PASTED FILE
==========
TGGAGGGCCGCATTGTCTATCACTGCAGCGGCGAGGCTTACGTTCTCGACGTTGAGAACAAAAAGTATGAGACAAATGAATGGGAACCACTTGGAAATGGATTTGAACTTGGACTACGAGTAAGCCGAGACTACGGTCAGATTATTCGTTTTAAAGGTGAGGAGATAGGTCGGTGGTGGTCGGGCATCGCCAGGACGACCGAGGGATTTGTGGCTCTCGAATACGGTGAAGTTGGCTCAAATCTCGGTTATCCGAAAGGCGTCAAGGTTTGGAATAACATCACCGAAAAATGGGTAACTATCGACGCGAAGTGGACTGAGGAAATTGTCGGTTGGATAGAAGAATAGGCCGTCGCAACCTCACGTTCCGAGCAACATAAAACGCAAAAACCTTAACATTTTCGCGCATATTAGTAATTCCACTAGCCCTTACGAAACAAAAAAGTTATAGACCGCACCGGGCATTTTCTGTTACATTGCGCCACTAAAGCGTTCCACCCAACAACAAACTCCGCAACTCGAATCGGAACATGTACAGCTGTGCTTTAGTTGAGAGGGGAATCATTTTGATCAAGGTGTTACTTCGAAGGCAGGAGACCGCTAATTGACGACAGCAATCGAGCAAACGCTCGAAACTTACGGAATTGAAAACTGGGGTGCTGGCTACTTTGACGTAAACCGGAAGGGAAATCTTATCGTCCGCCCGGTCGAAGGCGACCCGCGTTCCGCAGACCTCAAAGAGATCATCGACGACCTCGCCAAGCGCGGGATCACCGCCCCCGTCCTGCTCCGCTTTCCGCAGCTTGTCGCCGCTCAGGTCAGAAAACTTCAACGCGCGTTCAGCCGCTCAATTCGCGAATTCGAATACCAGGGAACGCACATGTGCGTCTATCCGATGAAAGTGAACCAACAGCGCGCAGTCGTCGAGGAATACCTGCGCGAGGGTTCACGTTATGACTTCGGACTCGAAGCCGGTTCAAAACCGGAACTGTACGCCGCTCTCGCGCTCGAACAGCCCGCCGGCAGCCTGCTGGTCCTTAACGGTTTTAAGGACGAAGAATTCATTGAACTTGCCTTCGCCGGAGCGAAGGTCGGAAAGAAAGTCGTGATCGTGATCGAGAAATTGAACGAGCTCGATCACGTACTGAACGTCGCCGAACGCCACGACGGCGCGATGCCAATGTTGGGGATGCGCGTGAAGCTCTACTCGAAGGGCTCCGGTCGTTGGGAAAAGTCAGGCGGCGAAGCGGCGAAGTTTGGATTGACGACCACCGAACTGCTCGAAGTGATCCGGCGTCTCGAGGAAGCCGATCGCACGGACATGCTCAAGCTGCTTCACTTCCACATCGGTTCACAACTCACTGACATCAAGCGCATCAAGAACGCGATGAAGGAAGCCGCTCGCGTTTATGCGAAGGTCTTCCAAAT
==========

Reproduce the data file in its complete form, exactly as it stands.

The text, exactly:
TGGAGGGCCGCATTGTCTATCACTGCAGCGGCGAGGCTTACGTTCTCGACGTTGAGAACAAAAAGTATGAGACAAATGAATGGGAACCACTTGGAAATGGATTTGAACTTGGACTACGAGTAAGCCGAGACTACGGTCAGATTATTCGTTTTAAAGGTGAGGAGATAGGTCGGTGGTGGTCGGGCATCGCCAGGACGACCGAGGGATTTGTGGCTCTCGAATACGGTGAAGTTGGCTCAAATCTCGGTTATCCGAAAGGCGTCAAGGTTTGGAATAACATCACCGAAAAATGGGTAACTATCGACGCGAAGTGGACTGAGGAAATTGTCGGTTGGATAGAAGAATAGGCCGTCGCAACCTCACGTTCCGAGCAACATAAAACGCAAAAACCTTAACATTTTCGCGCATATTAGTAATTCCACTAGCCCTTACGAAACAAAAAAGTTATAGACCGCACCGGGCATTTTCTGTTACATTGCGCCACTAAAGCGTTCCACCCAACAACAAACTCCGCAACTCGAATCGGAACATGTACAGCTGTGCTTTAGTTGAGAGGGGAATCATTTTGATCAAGGTGTTACTTCGAAGGCAGGAGACCGCTAATTGACGACAGCAATCGAGCAAACGCTCGAAACTTACGGAATTGAAAACTGGGGTGCTGGCTACTTTGACGTAAACCGGAAGGGAAATCTTATCGTCCGCCCGGTCGAAGGCGACCCGCGTTCCGCAGACCTCAAAGAGATCATCGACGACCTCGCCAAGCGCGGGATCACCGCCCCCGTCCTGCTCCGCTTTCCGCAGCTTGTCGCCGCTCAGGTCAGAAAACTTCAACGCGCGTTCAGCCGCTCAATTCGCGAATTCGAATACCAGGGAACGCACATGTGCGTCTATCCGATGAAAGTGAACCAACAGCGCGCAGTCGTCGAGGAATACCTGCGCGAGGGTTCACGTTATGACTTCGGACTCGAAGCCGGTTCAAAACCGGAACTGTACGCCGCTCTCGCGCTCGAACAGCCCGCCGGCAGCCTGCTGGTCCTTAACGGTTTTAAGGACGAAGAATTCATTGAACTTGCCTTCGCCGGAGCGAAGGTCGGAAAGAAAGTCGTGATCGTGATCGAGAAATTGAACGAGCTCGATCACGTACTGAACGTCGCCGAACGCCACGACGGCGCGATGCCAATGTTGGGGATGCGCGTGAAGCTCTACTCGAAGGGCTCCGGTCGTTGGGAAAAGTCAGGCGGCGAAGCGGCGAAGTTTGGATTGACGACCACCGAACTGCTCGAAGTGATCCGGCGTCTCGAGGAAGCCGATCGCACGGACATGCTCAAGCTGCTTCACTTCCACATCGGTTCACAACTCACTGACATCAAGCGCATCAAGAACGCGATGAAGGAAGCCGCTCGCGTTTATGCGAAGGTCTTCCAAAT